In the wake of Michael Crabtree's injury, we could use good news on the 49ers' injury front. After reporting on Crabtree, many were quick to make the comparison to Terrell Suggs. A few savvy Niners Nation fans used Hunter as another example, knowing he was roughly six months removed from his Achilles injury and was yet to return.
Last Wednesday, Kendall Hunter joined fellow running backs for organized team activities. He performed stretching and individual drills (including change of direction), under the supervision of the team's medical staff.
Just a month ago, it was reported that Hunter had just resumed sprint work. All along, many were optimistic Hunter would return. But, to hear he is able to cut and change direction shows Hunter is making real progress.
Unlike Crabtree, Hunter did not have surgery immediately following his injury. Hunter's tear grade was likely worse than Crabtree's injury. Further, most of us were in the dark a few days following the injury. It was initially reported as a sprained ankle. Several days later we found out he actually tore his Achilles tendon.
The first three or four months are the most significant for Achilles injuries. After surgery, the tendon is very fragile. It has to stay immobilized to repair itself and cannot be stretched. Once it is stretched, the damage cannot be reversed.
At the same time, there is a delicate balance. The tendon also needs the proper weight-bearing, so an athlete will want to start weight-bearing as soon as possible (but without stretching it). The longer a person protects the Achilles, it actually alters the mechanics of the tendon. If even slight compensations are made during the healing process, the tendon won't move as fluidly again.
After athletes pass the initial three- to four-month period, Achilles tendons recover beautifully. It once again becomes a very strong tendon. And, there's no reason Hunter cannot return to his former abilities. At this juncture, his biggest challenge will be to strengthen it. The process is slow. The fact he is performing at OTAs with team doctors present shows he wants the green light. I believe the doctors will be cautious. Yet, at every practice, he will get stronger. And, doctors have given him a little room on that medical leash.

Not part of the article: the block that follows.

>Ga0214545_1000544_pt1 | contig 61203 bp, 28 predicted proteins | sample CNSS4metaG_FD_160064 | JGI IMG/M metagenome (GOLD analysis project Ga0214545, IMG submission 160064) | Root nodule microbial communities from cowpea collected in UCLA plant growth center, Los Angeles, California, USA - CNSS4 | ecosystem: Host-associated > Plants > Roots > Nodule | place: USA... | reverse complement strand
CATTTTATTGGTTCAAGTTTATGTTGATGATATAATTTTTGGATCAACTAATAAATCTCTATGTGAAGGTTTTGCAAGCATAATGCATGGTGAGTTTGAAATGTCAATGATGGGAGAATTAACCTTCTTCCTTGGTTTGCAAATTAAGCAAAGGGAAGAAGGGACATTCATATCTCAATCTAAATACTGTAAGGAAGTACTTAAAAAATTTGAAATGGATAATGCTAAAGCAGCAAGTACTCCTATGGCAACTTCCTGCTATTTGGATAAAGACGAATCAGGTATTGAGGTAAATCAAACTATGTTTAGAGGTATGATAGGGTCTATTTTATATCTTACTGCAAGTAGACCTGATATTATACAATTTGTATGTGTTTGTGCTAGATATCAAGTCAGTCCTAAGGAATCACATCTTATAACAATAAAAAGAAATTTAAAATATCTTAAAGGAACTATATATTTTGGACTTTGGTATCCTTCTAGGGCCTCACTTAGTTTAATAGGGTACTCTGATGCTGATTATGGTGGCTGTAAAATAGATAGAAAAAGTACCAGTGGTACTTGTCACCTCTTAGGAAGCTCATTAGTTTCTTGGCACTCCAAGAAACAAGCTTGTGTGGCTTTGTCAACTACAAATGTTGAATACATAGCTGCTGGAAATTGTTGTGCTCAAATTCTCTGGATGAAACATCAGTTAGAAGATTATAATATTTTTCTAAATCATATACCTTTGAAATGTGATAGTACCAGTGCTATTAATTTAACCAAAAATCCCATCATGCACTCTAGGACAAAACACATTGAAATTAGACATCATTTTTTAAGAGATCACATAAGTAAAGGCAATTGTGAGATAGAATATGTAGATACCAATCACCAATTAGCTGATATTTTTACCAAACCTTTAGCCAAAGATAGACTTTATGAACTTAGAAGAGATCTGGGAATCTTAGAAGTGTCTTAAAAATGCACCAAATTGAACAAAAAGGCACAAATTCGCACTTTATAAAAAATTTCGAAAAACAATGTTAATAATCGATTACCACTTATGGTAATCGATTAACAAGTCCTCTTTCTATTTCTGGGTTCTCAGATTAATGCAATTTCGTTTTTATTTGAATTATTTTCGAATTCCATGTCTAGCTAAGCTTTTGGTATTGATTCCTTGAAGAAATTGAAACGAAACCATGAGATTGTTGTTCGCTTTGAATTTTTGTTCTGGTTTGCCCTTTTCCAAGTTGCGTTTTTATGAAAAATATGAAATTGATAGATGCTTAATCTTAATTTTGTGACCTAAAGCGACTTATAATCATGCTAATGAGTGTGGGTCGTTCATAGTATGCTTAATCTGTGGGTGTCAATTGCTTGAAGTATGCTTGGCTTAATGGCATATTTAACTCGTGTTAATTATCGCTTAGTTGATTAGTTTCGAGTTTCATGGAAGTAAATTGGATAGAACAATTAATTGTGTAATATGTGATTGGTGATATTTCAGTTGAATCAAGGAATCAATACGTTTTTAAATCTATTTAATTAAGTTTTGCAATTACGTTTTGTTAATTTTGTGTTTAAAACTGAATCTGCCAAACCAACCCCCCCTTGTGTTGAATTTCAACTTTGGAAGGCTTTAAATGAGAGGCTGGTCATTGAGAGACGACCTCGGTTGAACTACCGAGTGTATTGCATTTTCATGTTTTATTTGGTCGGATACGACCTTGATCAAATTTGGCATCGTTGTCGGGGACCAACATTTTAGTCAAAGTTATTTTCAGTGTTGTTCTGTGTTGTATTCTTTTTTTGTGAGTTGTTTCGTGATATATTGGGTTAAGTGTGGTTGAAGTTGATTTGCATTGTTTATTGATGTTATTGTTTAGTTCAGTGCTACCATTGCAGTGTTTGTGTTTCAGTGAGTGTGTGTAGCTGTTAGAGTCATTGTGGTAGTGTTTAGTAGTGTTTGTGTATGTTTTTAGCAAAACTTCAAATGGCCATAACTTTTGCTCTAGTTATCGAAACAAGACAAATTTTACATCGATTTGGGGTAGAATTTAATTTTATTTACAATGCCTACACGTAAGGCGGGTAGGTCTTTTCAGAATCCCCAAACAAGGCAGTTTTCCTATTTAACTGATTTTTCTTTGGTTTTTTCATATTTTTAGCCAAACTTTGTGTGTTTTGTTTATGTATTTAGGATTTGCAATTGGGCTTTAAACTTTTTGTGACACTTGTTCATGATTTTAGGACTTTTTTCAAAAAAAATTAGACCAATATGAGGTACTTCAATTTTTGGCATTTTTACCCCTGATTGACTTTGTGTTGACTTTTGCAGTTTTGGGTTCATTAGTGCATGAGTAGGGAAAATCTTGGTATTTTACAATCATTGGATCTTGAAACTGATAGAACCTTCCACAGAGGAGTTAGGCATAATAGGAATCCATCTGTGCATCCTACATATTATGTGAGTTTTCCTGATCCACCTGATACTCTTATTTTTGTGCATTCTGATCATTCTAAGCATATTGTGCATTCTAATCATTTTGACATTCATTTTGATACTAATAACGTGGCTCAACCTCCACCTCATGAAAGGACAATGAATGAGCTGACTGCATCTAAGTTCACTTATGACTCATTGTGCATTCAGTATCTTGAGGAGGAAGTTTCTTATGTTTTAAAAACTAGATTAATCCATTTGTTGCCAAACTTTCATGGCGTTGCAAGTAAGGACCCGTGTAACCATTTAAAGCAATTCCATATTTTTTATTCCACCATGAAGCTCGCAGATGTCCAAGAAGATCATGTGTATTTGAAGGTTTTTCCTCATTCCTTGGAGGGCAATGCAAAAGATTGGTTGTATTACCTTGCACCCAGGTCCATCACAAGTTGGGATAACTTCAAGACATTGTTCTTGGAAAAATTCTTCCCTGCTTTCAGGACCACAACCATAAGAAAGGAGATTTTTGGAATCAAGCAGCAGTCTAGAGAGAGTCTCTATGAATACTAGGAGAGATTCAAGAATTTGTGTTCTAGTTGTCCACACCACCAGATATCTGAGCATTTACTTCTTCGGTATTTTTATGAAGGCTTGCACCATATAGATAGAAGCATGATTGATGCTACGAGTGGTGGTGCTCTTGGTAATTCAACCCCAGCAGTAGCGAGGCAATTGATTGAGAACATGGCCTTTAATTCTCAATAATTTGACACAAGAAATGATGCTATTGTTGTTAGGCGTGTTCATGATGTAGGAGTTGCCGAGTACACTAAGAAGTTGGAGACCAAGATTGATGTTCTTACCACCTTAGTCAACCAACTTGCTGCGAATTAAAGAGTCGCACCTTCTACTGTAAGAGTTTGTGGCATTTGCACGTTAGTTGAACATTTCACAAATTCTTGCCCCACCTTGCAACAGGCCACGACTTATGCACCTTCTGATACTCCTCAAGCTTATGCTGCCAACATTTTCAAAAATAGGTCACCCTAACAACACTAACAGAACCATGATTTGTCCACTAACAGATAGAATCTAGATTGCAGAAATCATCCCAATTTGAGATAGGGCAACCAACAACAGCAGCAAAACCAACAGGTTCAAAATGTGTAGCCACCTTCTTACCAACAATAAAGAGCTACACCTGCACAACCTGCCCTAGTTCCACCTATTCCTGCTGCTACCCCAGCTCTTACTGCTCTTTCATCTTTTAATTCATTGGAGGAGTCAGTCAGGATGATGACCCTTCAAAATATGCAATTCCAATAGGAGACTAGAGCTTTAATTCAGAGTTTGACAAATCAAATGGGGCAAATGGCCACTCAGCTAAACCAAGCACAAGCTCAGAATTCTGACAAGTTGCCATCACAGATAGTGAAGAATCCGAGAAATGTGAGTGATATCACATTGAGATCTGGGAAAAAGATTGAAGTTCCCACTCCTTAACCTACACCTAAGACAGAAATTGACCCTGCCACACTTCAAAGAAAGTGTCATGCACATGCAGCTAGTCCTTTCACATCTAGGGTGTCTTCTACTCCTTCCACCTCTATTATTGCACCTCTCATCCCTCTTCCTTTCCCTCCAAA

It should be noted Hunter had a previous ankle injury in 2009. Any previous pathology to a hip, knee, ankle or foot can result in improper mechanics. It is likely, at some point, he compensated and placed additional stress on his Achilles. Although he tweaked the Achilles in the New Orleans game, healthy tendons do not just rupture. Hunter has to be cautious he does not put an excessive load on his Achilles. I am sure the doctors are addressing his footwork and mechanics.
Still, the good thing is, the tendon is no longer malleable (as it was immediately after surgery). The hardest part of recovery has passed and now is the time where we see if he is able to do everything he did before.
At some point, Hunter will have to flip the switch mentally. That is, see how the tendon feels and test its capabilities. It's either going to be the same, or it's not. If, for some reason, his prior pathology or the mental aspect is impacting his return, the 49ers may put him on the PUP list. Otherwise, he should be able to return to training camp and begin to really work.
But, the doctors are evaluating his abilities now. The team doctors likely will know before training camp if he will be 100%. While there are many variables, athletes usually heal faster from these injuries. They understand range of motion and know what they're capable of. Athletes know their bodies. As for Hunter, he said, "I'll be ready and sharp."